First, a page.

• franchises, to the extent assigned with a franchise identifier by the SBA;
  • certain hospitality businesses (to the extent within NAICS code 72 “accommodation and food services”) with multiple locations, whereby the 500 person limitation is tested on a per location business; and
  • any business receiving financial assistance from a Small Business Investment Company (SBIC).

Q: Who will provide and administer Title I small business loans?

A: Loans will be administered pursuant to SBA’s section 7(a) loan program, as modified by the CARES Act.  Loans will be made and serviced by existing banks and lenders enrolled in the SBA 7(a) program, as well as any other lenders determined by the SBA and the Secretary “to have the necessary qualifications to process, close, disburse and service loans made with the guarantee of the Administration.”  While we expect there to be further guidance from Treasury and the SBA on this point, the final language suggests that a 100% SBA guarantee would survive for the life of the loan.

Q: What is the maximum loan size?  Any other restrictions on loan terms?

A: The maximum loan amount for the applicable borrower is the sum of (i) 2.5 times the average monthly “payroll costs” (defined to include benefits, sick leave, vacation and other eligible costs) for the one-year period before the loan is made (giving effect to any seasonality-based adjustments and based on a shorter period for business less than a year old), excluding the pro-rated portion of any annual compensation in excess of $100,000 per person plus (ii) the outstanding amount of any EIDL (as defined and described below) obtained on or after January 31, 2020 which is to be refinanced by the new credit extension, subject to a $10 million cap.  Loans can have a maximum term of up to ten years.  Interest rates shall not exceed 4% per annum and there shall be no prepayment penalties. The SBA will also reimburse lenders for origination or underwriting fees in an amount of (i) 5% for loans of not more than $350,000, (ii) 3% for loans of more than $350,000 and less than $2 million and (iii) 1% for loans equal to or greater than $2 million.  The Secretary, in consultation with the SBA, will issue additional regulations and guidance with respect to other terms and conditions of the program.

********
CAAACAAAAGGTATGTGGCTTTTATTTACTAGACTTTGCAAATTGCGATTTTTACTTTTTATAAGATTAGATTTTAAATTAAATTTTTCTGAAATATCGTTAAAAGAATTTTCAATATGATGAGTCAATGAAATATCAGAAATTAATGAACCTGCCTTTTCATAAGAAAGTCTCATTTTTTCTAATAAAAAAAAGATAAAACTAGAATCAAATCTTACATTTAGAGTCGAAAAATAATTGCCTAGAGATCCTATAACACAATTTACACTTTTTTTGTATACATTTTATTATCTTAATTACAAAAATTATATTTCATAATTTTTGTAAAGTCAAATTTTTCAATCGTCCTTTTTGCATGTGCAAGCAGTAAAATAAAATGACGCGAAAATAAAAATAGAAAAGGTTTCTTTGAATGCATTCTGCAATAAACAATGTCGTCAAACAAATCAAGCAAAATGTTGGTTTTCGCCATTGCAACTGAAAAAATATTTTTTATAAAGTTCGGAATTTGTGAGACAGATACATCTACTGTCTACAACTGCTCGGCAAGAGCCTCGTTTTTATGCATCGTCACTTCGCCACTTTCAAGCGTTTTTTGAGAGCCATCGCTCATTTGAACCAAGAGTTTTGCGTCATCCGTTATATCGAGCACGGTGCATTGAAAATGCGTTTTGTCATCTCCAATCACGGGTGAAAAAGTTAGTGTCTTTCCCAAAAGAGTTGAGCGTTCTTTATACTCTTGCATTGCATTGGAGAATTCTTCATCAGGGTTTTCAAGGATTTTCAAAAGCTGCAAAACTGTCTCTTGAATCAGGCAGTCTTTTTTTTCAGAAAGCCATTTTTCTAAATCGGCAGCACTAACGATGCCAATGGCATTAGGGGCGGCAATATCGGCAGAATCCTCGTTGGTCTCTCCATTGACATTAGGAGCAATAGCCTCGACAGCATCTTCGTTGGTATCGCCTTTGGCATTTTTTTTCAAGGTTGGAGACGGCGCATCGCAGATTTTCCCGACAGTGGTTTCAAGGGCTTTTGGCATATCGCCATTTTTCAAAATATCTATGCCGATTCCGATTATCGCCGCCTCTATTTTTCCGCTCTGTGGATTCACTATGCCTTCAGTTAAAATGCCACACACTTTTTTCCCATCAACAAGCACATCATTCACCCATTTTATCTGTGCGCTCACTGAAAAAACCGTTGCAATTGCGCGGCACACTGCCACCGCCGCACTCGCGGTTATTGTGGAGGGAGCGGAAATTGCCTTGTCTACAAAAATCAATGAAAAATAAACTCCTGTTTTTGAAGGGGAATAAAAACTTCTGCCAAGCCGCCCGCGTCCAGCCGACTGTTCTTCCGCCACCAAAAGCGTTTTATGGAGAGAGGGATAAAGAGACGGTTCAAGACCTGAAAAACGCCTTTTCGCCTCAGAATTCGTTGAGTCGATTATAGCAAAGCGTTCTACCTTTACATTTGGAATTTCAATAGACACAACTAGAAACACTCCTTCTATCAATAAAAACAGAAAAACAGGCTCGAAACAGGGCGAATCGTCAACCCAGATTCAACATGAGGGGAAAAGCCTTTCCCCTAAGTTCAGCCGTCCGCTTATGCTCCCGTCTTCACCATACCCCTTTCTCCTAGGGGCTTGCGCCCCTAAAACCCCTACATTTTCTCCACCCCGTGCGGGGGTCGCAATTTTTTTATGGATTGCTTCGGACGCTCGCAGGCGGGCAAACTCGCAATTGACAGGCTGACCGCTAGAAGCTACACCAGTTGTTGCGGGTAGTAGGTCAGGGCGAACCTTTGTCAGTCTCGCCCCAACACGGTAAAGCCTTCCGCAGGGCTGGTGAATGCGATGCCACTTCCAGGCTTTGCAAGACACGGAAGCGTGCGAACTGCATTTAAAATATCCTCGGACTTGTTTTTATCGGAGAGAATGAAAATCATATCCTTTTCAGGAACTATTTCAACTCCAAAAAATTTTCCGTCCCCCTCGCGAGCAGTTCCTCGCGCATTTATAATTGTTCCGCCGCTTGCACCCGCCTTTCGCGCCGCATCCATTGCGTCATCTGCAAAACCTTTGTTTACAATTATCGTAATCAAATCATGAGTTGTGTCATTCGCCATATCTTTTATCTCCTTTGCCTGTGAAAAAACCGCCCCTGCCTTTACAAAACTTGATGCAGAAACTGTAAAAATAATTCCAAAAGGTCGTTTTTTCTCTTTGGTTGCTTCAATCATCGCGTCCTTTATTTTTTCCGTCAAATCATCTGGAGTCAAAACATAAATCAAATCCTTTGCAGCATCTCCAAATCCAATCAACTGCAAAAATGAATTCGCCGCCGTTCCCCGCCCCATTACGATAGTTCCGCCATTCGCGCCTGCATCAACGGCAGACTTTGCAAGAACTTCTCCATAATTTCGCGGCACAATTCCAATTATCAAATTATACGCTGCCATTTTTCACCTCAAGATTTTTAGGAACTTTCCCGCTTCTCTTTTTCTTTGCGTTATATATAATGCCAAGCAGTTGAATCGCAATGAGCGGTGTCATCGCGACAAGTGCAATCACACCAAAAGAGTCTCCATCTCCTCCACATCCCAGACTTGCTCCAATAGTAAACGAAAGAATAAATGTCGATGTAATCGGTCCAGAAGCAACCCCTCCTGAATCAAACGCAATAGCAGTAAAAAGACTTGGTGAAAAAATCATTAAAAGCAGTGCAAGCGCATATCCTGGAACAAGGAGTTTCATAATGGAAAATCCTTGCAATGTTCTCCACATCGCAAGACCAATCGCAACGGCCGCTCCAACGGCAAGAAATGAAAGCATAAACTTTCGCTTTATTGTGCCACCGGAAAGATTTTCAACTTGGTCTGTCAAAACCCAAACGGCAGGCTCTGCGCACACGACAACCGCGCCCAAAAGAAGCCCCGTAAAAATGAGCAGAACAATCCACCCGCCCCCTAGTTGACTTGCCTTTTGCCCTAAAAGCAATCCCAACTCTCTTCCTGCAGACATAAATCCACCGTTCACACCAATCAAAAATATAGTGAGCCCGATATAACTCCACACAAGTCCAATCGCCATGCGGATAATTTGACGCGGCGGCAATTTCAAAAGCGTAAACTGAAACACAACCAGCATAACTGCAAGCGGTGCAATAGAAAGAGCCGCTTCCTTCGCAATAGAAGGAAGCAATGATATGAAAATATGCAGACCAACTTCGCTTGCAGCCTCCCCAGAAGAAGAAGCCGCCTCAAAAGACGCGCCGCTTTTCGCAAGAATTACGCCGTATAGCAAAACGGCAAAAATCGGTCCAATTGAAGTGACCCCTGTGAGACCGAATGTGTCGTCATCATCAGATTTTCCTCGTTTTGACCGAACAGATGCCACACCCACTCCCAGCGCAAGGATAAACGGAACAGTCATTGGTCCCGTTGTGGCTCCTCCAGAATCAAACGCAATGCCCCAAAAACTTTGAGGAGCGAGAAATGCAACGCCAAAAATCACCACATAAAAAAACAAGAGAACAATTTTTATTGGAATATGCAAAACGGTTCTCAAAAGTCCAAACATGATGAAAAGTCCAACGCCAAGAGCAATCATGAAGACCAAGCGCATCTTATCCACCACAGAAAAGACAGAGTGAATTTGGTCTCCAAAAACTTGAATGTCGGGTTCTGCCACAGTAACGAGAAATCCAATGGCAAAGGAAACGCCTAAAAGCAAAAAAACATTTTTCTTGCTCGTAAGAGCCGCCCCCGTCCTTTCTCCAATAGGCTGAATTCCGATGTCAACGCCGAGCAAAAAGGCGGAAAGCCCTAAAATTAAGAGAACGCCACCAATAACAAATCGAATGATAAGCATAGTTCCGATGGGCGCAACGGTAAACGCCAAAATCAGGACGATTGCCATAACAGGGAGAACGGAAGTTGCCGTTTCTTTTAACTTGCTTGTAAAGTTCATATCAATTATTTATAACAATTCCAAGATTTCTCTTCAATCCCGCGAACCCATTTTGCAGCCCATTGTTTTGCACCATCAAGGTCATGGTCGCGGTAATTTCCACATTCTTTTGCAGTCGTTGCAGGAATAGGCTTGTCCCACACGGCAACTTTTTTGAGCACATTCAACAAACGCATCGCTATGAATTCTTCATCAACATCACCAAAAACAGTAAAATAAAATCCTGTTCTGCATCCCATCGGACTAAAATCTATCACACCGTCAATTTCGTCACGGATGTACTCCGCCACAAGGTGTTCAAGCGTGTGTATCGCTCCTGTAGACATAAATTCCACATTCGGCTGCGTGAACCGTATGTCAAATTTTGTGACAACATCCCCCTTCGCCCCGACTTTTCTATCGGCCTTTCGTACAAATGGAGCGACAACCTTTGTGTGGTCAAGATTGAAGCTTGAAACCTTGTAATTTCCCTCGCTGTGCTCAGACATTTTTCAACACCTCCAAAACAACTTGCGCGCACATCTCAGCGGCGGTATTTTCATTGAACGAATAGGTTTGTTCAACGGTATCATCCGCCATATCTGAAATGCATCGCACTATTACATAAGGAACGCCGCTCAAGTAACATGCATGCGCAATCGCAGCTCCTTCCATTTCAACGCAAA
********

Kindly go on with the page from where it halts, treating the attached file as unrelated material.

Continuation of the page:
Q: Will interest payments be deferred for any period?

A: Yes - loans will be entitled to complete deferment of principal, interest and fees for a period of not less than 6 months and not more than one year.

Q: Are there any restrictions on use of proceeds?  Can the proceeds of loans be used to pay interest on pre-existing third party debt instruments?

A:  Yes - there are restrictions.  Proceeds may be used for payroll (excluding the pro-rated portion of any annual compensation in excess of $100,000 per person), rent, mortgage payments, utilities and sick leave, as well as to make interest payments on other debt obligations that were incurred prior to February 15, 2020.  However, loan proceeds may not be used to make any payment or prepayment of principal of existing debt obligations.

Q: Will portions of the loans used for specified purposes be eligible for forgiveness?

A: The loan will be eligible for forgiveness in an amount (not to exceed the principal amount of the loan) equal to the sum of: (i) payroll costs (excluding the pro-rated portion of any annual compensation in excess of $100,000 per person and any compensation paid to an employee residing outside the United States), (ii) rent, (iii) utilities payments and (iv) interest payments on secured debt obligations (including mortgages) incurred in the ordinary course of business prior to February 15, 2020, in each case, paid during the 8-week period commencing on the date of origination of the loan.

The amount of any loan forgiveness will be reduced by any reductions in employee wages (in excess of 25% for any employee) or a reduction in the number of employees during the covered period in accordance with the terms of the program.  A company will not be punished under this rule to the extent that it re-hires employees or remedies previously reduced wages by June 30, 2020.  A borrower will be required to submit a detailed application in support of loan forgiveness directly to the lender.  Lenders must make a determination on the application (subject to a statutory safe harbor) within 60 days of receipt; within 90 days after the loan forgiveness amount has been determined, the SBA will reimburse the lender directly for the principal amount of any forgiven debt, plus interest accrued through the date of repayment.  SBA will issue additional implementation guidance and regulations regarding the loan forgiveness process within 30 days after enactment of the CARES Act. 

Borrowers will not recognize any cancellation of indebtedness income upon forgiveness of any portion of the loan for tax purposes. 

Q: Will these loans be secured?  Where would these loans rank in security and priority as compared to any pre-existing third party debt instruments? 

A: The loans will be unsecured and will not prime existing debt instruments in terms of payment priority.  The loans will also not require personal guarantees from owners of borrowers.

Q: Will the SBA provide guarantees or other credit support for pre-existing debt instruments provided by third party lenders?